I recall one year when I still had some holidays owed to me, so I thought I would make a dash to Scotland for a possible last buck of the season and to have a go at the fox population that had long been untouchable because of the standing cereal crops.
After checking all my equipment and hastily packing my bag for the seven-hour journey, the only thing I had to do was get an early night. Double-checking your equipment saves the frustration and embarrassment of getting to your destination and finding you have the wrong combination of rifle, ammo and moderator.
When I make such journeys I like to arrive not long after midday to give me time to unpack and check zero on my 6mm BR rifle. All went to plan – I arrived mid-afternoon and made a small adjustment to the scope. It needed one click left, putting the point of aim spot on at one inch high at 100 yards, dead on at 200 yards and three inches below at 300 yards – all well within the kill zone.
The shooting area consists of a very large moor with a good acreage of woodland, some of which has just been thinned out. This thinning has had an impact on the deer and other wildlife. Roebucks seemed to have gone to ground as they do after the rut, only feeding during the hours of darkness. I only saw six bucks all week, and although most didn’t
stay out too long, I did manage to get one in the bag.
The end of the roebuck season is also one of the best times of year to get to grips with the fox population. The farmers are busy cutting their crops, allowing us to get onto the fields lamping from the Land Rover. This is a real luxury for me, as back home 95 per cent of my foxing is on foot – another reason why I am so glad of the lithium ion battery pack from Deben. Weighing only 800 grams, it will never throw you off balance like the more conventional battery packs can do.
After a drive round in the afternoon to see which fields had been cut, we made plans for later that night. With the farmers working through the night to get their crops in, we would spend a little longer in each stubble field instead of rushing off to the next. When you have so much ground to cover, it is tempting to do a circuit of the field, lamp blazing away, and go straight on to the next if you don’t see anything. I like the slower approach, so this suited me better. Geared up and ready to go, we set off on the 15-minute drive to our destination.
In the first stubble field we drove into, I picked up a pair of eyes some 400 yards away – but as soon as we went through the gate they disappeared. Rather than driving straight towards the fox’s last location, we drove across at an angle. This would reduce the distance between us and our possible quarry and was less likely to spook the fox. When we got to a good range for identification and shooting, I readied the rifle. My friend flicked on the lamp and picked up the fox in the beam at about 150 yards. I drew a bead on his chest in the scope, and that was the first fox of the night in the bag.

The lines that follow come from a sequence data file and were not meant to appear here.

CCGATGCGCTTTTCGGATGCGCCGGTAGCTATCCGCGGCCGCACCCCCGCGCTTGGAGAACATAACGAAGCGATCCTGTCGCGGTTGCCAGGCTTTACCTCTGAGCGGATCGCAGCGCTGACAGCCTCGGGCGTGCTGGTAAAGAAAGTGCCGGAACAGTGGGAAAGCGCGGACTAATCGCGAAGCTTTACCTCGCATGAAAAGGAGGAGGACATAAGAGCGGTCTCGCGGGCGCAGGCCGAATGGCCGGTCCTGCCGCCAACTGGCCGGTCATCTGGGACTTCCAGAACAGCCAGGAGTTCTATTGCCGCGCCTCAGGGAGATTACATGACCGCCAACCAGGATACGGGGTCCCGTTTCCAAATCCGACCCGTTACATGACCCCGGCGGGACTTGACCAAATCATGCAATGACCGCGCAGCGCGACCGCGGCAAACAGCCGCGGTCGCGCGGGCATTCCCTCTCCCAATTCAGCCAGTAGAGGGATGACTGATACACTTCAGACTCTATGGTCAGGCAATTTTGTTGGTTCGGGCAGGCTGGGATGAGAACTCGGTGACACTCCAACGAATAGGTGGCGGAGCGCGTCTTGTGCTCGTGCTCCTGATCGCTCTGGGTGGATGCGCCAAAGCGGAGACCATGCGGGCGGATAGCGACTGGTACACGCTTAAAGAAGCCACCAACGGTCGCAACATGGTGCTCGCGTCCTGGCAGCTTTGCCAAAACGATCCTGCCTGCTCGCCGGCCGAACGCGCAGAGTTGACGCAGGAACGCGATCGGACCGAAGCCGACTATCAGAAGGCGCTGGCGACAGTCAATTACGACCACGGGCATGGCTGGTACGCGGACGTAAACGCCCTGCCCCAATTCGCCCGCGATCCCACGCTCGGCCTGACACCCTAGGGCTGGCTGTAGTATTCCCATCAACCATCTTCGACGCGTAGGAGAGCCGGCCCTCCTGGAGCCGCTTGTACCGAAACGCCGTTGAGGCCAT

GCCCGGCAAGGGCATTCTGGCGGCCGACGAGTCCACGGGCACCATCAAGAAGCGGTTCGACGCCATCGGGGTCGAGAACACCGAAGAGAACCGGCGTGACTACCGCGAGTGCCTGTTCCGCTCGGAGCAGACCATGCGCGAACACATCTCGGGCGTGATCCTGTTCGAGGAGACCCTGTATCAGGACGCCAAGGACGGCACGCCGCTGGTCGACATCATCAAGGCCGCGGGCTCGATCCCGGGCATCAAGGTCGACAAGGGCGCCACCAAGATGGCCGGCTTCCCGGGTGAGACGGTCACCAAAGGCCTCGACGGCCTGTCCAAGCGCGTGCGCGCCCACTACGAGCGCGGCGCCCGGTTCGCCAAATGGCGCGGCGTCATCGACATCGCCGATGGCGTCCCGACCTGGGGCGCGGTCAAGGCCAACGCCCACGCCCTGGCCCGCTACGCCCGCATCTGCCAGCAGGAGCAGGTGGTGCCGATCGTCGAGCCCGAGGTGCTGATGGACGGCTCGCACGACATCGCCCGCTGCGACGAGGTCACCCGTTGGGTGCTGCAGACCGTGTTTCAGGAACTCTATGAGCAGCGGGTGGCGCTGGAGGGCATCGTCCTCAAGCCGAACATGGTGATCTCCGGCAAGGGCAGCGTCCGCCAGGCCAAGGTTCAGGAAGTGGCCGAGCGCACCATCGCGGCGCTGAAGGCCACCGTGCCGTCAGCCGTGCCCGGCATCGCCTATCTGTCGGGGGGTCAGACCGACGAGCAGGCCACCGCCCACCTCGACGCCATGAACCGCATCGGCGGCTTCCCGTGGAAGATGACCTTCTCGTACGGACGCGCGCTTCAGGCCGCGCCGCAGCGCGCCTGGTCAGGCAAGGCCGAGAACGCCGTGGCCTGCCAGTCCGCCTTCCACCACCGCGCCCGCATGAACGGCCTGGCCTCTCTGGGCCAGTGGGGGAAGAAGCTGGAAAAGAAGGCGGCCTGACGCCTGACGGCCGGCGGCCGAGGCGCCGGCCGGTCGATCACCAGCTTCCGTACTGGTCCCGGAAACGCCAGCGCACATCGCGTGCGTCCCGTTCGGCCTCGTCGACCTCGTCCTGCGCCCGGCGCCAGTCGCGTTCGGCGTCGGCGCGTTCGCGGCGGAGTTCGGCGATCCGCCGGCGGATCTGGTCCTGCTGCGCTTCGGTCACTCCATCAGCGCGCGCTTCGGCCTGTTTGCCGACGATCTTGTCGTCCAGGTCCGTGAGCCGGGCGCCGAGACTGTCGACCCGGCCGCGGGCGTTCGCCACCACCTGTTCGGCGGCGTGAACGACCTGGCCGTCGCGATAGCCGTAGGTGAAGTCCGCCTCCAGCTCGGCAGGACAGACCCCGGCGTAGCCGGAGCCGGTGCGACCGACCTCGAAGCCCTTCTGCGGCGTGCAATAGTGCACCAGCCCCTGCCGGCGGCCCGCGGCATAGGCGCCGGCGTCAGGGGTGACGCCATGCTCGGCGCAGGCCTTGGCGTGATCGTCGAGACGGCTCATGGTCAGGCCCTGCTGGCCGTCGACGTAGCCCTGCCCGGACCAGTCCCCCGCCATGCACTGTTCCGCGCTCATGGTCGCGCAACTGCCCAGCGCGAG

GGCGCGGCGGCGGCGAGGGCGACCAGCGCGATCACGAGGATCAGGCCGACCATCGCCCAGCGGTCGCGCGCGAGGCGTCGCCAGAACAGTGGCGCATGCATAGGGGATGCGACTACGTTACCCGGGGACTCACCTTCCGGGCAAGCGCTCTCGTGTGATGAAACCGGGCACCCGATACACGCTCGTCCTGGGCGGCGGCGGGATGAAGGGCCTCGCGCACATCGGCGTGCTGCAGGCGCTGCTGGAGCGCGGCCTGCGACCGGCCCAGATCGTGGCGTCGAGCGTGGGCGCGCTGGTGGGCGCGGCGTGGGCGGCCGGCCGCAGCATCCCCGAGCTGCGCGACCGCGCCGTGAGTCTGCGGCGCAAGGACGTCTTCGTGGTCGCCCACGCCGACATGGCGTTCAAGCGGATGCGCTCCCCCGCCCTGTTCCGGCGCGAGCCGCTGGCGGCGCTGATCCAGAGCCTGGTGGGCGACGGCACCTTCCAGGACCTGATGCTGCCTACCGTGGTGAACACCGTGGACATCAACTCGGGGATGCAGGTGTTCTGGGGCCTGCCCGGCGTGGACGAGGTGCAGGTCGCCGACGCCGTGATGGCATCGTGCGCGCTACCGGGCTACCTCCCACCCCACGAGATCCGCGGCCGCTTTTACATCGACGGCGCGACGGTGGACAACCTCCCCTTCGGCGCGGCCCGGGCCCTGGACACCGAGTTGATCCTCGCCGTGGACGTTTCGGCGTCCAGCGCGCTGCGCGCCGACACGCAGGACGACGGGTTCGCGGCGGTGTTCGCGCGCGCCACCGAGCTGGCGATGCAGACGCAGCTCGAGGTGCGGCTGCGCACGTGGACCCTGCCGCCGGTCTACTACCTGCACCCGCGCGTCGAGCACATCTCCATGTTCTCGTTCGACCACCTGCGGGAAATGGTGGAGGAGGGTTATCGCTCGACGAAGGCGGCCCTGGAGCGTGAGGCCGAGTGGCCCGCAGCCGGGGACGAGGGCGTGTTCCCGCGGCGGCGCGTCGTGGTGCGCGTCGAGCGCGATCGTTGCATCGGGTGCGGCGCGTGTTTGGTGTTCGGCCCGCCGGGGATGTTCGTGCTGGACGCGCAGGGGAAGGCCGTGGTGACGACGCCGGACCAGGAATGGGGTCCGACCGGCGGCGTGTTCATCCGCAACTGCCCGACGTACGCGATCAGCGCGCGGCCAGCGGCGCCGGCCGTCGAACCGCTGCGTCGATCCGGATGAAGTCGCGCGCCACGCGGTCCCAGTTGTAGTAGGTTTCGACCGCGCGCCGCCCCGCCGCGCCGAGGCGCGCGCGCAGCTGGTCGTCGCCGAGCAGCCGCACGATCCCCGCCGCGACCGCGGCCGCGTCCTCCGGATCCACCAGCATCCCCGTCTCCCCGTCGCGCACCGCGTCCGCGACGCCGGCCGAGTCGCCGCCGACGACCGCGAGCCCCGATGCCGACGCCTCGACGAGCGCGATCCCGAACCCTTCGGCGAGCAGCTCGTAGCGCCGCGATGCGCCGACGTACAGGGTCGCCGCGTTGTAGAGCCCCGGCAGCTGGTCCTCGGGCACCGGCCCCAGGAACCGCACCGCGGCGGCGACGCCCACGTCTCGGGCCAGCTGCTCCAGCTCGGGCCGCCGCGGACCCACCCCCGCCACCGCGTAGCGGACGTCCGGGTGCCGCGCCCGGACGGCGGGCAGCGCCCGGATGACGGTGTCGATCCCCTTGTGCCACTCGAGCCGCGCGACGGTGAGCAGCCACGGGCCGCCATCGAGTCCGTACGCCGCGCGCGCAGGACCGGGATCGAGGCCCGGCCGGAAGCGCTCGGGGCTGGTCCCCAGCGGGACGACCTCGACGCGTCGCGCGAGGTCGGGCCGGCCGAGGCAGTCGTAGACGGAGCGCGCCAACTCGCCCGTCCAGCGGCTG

What I didn’t see was a second pair of eyes on the edge of the beam. Luckily my number two spotted it and gave me a nudge. This one was startled, no doubt owing to the recent demise of his brethren. I switched off the lamp for a few minutes to give him time to calm down, and moved further downfield.
We were in no rush as we rolled down towards Charlie’s location. Flicking the light on and keeping just on the edge of the beam with rifle at the ready, we got as close as we dared and turned the Land Rover sideways. With the beam lowered, the fox kept what little confidence it had – until half a second of hesitation allowed me to add him to the bag when the beam was placed in his face. I felt that if we had put the beam full-on to the uneasy fox any earlier, he would have been away down the field in an instant.
We accounted for another two foxes that night, making it four in total, and we didn’t have to call once. The moral of this story is to be a little more patient when you pick up a fox in the beam. Instead of going directly into calling mode, watch its reaction to the lamp. If your fox moves off, ask yourself: Did it go like lightning, not even stopping and looking back? Or did it move off and calm down again further down the field? No two foxes are the same, and all this should help you make an informed decision.
If, in your opinion, the fox has been badly lamped before, then an early morning ambush might be the most appropriate way of getting a result. Or maybe it was you making a noise of some kind that the fox didn’t like, putting it on extra alert. Understanding all this information and then analysing it on the spot comes with experience. Get it wrong and you could make it much harder the next time you tussle with Charlie. The more you go out, the more experienced you will become and the more brushes you will gather. Howard Heywood